After another supermarket breakfast and with lunch packed, our final day in Bled involved a special lake-centered triathlon: a couple of laps around the lake on rented bikes, a hike up to an overlook of the lake, with the castle, town, and the Alps in the background, a swim out to the famous island cathedral in the middle of the lake with Jakob and Niels, and an added fourth leg of trekking to the bus station with our backpacks when the day was over. The temperature reached 40 degrees Celsius (over 100 Fahrenheit), but it was a great, full day that perfectly capped our Bled experience. Jakob is a competitive power lifter and Niels was, after all, a Viking himself, and they powered through the swim of almost a mile (round trip) like nobody's business. However, Griff and I hung tough despite our lack of experience, and the backdrop of the scenery certainly made it an awesome day at the lake. We caught a short bus ride to the capital city of Ljubljana, sad to leave Bled but sure that we had maximized our stay.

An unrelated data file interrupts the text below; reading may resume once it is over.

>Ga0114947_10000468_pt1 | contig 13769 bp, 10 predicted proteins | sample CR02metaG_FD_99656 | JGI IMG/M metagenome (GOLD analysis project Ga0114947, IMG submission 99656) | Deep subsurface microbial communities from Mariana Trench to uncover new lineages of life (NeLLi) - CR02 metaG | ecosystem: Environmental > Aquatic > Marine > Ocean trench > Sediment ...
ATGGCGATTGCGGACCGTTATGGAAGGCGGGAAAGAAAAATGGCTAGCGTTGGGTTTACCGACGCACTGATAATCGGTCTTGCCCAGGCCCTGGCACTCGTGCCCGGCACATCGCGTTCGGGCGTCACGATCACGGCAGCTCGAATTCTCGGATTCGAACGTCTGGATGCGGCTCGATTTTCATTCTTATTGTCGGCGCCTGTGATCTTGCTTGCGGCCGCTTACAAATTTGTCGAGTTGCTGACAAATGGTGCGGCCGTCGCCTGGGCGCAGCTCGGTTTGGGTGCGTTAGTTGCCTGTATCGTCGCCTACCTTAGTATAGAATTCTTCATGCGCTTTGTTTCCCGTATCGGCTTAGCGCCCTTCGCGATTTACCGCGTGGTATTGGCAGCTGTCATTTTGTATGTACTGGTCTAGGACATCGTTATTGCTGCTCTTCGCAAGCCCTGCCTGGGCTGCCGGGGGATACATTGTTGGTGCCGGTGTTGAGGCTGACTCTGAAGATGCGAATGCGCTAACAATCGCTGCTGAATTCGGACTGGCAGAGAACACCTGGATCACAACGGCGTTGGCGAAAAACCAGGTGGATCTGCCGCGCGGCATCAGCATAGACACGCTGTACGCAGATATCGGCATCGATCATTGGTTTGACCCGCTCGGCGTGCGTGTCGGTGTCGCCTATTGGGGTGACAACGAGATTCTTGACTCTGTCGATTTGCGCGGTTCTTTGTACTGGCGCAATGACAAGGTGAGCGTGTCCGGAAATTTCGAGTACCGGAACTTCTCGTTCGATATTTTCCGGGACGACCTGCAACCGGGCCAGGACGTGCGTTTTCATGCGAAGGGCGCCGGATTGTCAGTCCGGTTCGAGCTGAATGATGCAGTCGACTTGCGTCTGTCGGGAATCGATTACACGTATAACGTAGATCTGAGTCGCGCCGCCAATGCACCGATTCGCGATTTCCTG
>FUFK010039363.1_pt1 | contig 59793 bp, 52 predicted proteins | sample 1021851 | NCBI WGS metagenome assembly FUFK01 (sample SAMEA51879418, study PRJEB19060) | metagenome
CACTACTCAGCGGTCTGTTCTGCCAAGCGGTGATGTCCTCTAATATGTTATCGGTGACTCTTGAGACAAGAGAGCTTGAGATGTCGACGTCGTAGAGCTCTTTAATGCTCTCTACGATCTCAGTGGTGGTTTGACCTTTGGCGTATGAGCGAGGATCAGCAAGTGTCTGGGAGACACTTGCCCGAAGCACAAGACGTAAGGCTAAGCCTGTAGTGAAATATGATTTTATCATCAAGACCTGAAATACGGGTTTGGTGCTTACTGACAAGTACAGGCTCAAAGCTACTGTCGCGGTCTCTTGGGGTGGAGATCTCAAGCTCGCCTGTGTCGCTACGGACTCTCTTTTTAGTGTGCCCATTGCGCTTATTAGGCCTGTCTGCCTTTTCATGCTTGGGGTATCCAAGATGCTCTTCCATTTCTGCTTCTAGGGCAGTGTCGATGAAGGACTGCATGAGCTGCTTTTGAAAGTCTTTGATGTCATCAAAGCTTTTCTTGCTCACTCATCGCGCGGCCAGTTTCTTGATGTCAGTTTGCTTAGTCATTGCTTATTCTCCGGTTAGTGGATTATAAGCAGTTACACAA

Twenty four hours in Ljubljana revealed a beautiful, quaint city situated underneath another castle. A canal contained a river winding under ten bridges that the city was famous for, including the Dragon, Triple, and Lock bridges. Full of statues, fountains, and cute old squares, the city seemed like a low-key version of Venice, minus the crowds, the noise, and the grime. We stayed at H2ostel, lucky enough to have a room to ourselves for a couple of hours, and after unwinding from the bus ride we set off in search of dinner and a night out. Following another stellar supermarket meal on the banks of the river, we walked for a few hours through the Old Town and along the waterside, the city humming joyously with energy. The understated vibe was perfect for a small European capital, and the morning revealed a diurnal attitude similarly devoid of touristy traps. A small farmers market, a hike up to the castle, and another stroll in and around the Old Town, albeit under sweltering heat, yielded a pleasant, enjoyable city. After a catching a train running almost an hour behind schedule (Slovenian rail lines not quite up to the standards set by their Swiss counterparts), we set off in a muggy haze to Croatia, the land of THE Loren Ban. Our Slovenian sojourn was complete, an interesting stay with some mountains, some city, and a lot of love. I will remember Slovenia as a land of many spires, with countless church steeples rising above small little towns majestically framed by dense forests and rugged peaks. We are now comfortably settled in at the home of the Bans, looking forward to a great ten days of fun and relaxation. It was very sad to see Coop leave, but the first third of our trip with him was a blast.